Jacobinism(redirected from Jacobin)
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It has been suggested that far from being the patriotic fomenters of the French Revolution, the Jacobins were pawns of the Illuminati.
In the context of the French Revolution (1789–95), a Jacobin was a member of the Jacobin Club (1789–94), a patriotic group originally formed in Breton and reconstituted as the Society of Friends of the Constitution after the revolutionary National Assembly moved to Paris in 1789. The designation “Jacobin” for the Society of Friends came from their choice of meeting place, the monastery of the Jacobins, the Parisian name for the Dominican order.
In the beginning the Jacobins were generally moderate bourgeois who sought to limit the powers of the monarchy. As they inspired patriotic societies in most French cities, they became more radical, advocating republican ideals, separation of church and state, public education, and universal suffrage. In 1794 the Jacobins, under their leader Robespierre, instituted the Reign of Terror against counterrevolutionaries as well as former allies, such as the Cordeliers and the followers of Georges Danton. The execution of Robespierre on July 28, 1794, signaled the demise of the Jacobins’ power, however many times their spirit may have been invoked in later years. The label “Jacobin” is applied today to anyone with extreme liberal tendencies or who promotes radical or revolutionary opinions.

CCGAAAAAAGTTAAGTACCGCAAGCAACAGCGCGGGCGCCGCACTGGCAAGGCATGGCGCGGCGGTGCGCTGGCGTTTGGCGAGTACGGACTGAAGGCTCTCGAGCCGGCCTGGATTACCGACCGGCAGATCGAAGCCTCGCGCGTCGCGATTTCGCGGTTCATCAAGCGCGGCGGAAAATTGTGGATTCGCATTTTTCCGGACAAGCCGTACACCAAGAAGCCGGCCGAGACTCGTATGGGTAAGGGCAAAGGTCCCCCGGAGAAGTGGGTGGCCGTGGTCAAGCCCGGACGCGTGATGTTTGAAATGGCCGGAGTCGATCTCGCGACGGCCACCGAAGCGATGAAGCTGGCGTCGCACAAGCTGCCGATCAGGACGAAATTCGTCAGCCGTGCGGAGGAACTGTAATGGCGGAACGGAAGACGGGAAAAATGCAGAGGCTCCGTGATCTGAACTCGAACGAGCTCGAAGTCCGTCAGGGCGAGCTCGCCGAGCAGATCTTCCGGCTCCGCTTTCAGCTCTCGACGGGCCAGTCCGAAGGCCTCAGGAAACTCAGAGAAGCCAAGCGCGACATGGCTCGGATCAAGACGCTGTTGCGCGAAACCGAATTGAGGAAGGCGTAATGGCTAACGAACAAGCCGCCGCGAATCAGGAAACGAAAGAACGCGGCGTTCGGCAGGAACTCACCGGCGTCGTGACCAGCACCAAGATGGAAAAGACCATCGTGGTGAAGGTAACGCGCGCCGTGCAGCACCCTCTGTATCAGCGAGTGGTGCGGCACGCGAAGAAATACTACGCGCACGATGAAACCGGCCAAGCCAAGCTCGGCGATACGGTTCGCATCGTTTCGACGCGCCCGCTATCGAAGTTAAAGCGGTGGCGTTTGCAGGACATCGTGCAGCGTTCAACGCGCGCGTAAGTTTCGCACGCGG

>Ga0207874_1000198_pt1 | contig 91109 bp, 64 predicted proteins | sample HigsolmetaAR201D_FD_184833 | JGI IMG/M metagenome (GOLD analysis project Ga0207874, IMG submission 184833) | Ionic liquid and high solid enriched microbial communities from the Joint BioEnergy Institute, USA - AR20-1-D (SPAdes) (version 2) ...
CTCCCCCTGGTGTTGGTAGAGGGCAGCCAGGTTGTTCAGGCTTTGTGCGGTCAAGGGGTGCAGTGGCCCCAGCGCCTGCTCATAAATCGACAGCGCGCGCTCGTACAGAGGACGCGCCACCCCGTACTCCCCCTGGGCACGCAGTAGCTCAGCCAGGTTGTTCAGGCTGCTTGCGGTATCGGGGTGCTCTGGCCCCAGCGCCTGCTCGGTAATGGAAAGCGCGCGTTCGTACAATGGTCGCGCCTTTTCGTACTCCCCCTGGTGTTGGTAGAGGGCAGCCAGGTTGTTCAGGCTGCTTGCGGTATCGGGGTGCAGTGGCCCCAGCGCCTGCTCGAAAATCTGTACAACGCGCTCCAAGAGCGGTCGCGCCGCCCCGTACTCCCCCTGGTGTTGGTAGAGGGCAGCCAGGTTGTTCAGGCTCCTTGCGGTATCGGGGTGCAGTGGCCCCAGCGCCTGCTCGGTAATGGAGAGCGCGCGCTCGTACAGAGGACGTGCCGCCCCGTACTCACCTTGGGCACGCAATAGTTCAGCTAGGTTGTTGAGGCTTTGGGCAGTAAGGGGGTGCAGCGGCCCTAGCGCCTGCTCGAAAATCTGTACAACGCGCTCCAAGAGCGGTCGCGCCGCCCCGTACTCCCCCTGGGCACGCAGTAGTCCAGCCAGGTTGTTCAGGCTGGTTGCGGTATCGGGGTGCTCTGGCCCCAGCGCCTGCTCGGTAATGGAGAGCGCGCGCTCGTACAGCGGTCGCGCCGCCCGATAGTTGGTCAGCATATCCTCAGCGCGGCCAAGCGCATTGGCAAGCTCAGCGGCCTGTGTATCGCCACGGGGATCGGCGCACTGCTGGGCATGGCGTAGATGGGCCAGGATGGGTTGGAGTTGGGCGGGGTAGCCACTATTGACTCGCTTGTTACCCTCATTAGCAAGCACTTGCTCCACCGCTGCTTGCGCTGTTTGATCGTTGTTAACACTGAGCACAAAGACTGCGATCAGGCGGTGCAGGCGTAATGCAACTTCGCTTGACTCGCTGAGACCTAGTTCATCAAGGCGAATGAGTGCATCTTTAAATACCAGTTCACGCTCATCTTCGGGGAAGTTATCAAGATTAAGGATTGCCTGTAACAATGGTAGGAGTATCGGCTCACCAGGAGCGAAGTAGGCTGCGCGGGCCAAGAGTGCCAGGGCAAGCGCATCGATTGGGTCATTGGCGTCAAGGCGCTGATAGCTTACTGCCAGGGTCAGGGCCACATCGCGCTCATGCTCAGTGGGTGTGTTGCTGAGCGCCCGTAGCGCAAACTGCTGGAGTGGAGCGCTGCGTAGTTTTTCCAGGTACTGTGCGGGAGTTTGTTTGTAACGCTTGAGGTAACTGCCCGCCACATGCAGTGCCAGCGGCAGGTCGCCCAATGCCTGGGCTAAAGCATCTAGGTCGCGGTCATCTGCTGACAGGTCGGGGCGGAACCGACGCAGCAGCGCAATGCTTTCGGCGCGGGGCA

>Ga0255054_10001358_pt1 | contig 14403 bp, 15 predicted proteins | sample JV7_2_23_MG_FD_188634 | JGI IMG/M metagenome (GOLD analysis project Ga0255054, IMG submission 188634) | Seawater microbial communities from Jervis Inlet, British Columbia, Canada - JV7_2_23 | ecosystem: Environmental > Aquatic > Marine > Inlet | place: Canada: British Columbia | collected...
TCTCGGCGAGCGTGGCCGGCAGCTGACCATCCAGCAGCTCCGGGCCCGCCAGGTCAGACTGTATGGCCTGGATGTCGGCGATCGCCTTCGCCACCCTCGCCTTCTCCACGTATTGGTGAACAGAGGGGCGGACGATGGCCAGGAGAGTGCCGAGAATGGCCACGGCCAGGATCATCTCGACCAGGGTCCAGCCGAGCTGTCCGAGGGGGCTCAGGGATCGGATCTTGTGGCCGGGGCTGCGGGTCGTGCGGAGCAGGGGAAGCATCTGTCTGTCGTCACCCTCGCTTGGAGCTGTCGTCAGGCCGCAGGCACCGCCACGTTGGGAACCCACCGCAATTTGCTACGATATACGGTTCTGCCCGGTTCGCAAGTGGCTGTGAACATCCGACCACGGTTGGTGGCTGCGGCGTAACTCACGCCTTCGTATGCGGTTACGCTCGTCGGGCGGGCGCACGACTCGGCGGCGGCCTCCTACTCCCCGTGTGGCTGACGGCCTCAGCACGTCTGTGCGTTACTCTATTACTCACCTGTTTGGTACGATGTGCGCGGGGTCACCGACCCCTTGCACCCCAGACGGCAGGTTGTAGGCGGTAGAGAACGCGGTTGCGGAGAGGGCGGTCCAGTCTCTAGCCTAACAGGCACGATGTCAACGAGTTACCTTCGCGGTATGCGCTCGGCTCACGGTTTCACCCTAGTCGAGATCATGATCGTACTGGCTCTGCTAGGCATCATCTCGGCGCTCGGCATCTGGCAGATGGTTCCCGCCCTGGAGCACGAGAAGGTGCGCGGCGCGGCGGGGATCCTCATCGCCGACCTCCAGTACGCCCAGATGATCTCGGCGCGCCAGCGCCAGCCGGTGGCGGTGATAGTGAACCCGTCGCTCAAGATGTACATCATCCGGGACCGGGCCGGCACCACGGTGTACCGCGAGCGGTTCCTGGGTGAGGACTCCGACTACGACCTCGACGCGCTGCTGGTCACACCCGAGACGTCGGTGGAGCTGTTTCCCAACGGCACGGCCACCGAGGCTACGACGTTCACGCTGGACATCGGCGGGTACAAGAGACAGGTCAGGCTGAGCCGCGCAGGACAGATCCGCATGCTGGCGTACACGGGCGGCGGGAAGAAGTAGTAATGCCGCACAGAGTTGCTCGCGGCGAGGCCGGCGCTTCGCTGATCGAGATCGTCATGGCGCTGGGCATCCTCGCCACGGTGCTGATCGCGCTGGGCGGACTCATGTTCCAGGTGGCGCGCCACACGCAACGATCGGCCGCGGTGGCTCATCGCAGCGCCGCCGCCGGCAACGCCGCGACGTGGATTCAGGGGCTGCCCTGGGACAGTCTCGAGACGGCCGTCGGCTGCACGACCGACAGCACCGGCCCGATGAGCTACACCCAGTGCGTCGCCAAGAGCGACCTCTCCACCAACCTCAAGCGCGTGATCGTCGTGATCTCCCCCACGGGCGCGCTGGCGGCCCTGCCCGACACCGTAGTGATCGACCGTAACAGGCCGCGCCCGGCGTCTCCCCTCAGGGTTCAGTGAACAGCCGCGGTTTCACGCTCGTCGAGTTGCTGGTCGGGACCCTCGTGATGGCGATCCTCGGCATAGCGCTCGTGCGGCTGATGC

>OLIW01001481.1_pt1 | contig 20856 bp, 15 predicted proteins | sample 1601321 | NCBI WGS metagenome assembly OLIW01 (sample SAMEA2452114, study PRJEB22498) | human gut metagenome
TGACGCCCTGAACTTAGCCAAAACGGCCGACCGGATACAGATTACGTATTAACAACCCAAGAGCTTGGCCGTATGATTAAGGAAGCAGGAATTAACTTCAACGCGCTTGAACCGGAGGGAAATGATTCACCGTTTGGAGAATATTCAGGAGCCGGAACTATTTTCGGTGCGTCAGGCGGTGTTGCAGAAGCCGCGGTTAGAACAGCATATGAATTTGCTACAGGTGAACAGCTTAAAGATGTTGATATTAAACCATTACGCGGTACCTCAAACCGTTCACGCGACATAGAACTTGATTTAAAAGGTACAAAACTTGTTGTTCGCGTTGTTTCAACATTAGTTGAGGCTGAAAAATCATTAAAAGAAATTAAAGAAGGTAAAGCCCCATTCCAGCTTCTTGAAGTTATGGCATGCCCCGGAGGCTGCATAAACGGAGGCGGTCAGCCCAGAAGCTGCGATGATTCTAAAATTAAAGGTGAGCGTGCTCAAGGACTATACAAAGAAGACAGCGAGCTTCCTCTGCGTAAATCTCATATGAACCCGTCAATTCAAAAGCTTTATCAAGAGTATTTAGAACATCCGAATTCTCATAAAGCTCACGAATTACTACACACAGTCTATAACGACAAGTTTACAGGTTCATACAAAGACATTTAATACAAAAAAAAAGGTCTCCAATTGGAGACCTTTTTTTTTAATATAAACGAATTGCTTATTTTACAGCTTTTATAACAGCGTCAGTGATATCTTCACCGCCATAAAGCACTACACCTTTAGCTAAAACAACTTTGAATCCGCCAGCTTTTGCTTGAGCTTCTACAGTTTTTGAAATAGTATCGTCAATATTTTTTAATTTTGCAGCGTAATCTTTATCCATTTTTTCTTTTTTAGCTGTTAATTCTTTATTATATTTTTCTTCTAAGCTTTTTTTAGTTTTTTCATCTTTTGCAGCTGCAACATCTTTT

In volume 3 of his Memoirs Illustrating the History of Jacobinism, Abbé Augustin Barruel accuses the Jacobins of being aligned with the Illuminati in fomenting the collapse of the monarchy in France. According to Barruel, the leaders of the Illuminist French Grand Orient oversaw the Jacobin clubs and were responsible for orchestrating all the major events of the French Revolution. The revolution, therefore, was not an exercise in democracy, but an illustration of the Illuminati’s success in subversive destruction of a nation.